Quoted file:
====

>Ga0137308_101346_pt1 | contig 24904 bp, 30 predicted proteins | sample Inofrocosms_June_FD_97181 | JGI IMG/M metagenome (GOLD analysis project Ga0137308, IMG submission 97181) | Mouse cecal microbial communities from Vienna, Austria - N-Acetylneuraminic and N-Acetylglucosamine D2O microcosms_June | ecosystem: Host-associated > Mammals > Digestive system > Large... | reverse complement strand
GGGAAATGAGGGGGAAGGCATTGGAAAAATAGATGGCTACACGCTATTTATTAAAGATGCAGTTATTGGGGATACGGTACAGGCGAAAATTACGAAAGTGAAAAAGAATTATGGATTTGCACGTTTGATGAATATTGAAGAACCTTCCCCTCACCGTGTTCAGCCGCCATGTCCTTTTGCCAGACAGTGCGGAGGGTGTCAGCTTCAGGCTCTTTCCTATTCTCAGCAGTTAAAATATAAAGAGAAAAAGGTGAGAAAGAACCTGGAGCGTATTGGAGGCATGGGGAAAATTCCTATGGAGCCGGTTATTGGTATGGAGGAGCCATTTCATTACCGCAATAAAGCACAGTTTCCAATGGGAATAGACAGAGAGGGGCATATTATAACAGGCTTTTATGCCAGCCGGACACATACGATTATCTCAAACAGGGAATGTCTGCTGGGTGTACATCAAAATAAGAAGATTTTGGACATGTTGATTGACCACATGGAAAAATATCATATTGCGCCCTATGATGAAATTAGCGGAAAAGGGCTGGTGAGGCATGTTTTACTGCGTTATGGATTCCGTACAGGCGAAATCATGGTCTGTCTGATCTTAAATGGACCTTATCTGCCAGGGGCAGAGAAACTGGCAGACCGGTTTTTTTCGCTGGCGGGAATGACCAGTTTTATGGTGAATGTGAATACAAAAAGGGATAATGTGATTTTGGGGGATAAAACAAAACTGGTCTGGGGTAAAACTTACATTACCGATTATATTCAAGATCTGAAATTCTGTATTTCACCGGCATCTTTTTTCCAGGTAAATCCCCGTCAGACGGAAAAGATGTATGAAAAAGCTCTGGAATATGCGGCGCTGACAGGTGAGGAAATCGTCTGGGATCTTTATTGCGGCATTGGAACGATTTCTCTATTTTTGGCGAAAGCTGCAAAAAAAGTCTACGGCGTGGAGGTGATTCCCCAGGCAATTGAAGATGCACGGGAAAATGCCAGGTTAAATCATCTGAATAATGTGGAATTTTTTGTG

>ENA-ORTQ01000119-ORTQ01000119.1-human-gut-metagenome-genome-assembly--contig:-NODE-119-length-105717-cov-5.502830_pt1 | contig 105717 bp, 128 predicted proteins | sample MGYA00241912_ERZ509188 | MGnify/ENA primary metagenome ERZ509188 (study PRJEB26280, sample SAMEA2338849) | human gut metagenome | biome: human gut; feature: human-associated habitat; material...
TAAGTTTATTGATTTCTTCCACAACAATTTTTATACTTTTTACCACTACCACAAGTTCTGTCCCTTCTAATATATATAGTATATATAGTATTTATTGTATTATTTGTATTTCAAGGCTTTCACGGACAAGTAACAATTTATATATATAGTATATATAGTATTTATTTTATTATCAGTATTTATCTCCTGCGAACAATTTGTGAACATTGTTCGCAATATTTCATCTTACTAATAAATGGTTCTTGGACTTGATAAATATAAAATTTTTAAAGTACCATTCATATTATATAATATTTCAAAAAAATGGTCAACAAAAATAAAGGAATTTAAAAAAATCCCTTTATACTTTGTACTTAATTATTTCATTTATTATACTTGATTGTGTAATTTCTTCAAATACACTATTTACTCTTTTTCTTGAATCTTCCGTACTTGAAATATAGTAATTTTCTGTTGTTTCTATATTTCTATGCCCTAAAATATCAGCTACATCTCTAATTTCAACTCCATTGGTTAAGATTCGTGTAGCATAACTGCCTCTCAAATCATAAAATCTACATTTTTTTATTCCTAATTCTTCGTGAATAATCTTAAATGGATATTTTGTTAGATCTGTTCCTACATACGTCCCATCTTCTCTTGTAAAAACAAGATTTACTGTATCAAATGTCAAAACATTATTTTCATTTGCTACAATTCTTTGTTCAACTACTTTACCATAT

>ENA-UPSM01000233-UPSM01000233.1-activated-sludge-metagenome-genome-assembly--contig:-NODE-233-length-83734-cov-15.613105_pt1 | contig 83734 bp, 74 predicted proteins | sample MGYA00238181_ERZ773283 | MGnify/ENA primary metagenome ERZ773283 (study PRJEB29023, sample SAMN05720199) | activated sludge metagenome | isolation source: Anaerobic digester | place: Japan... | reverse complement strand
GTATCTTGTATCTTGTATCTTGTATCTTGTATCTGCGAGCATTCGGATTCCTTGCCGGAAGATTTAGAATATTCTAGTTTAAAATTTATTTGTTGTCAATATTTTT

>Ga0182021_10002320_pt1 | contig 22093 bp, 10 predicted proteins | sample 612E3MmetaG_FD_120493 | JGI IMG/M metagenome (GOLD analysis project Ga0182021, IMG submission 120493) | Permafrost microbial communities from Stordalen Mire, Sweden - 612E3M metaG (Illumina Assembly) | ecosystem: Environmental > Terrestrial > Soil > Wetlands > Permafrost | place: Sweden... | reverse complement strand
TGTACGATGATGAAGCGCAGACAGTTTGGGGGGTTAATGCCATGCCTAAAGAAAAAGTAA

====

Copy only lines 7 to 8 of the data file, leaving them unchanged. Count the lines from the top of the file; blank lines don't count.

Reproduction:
>Ga0182021_10002320_pt1 | contig 22093 bp, 10 predicted proteins | sample 612E3MmetaG_FD_120493 | JGI IMG/M metagenome (GOLD analysis project Ga0182021, IMG submission 120493) | Permafrost microbial communities from Stordalen Mire, Sweden - 612E3M metaG (Illumina Assembly) | ecosystem: Environmental > Terrestrial > Soil > Wetlands > Permafrost | place: Sweden... | reverse complement strand
TGTACGATGATGAAGCGCAGACAGTTTGGGGGGTTAATGCCATGCCTAAAGAAAAAGTAA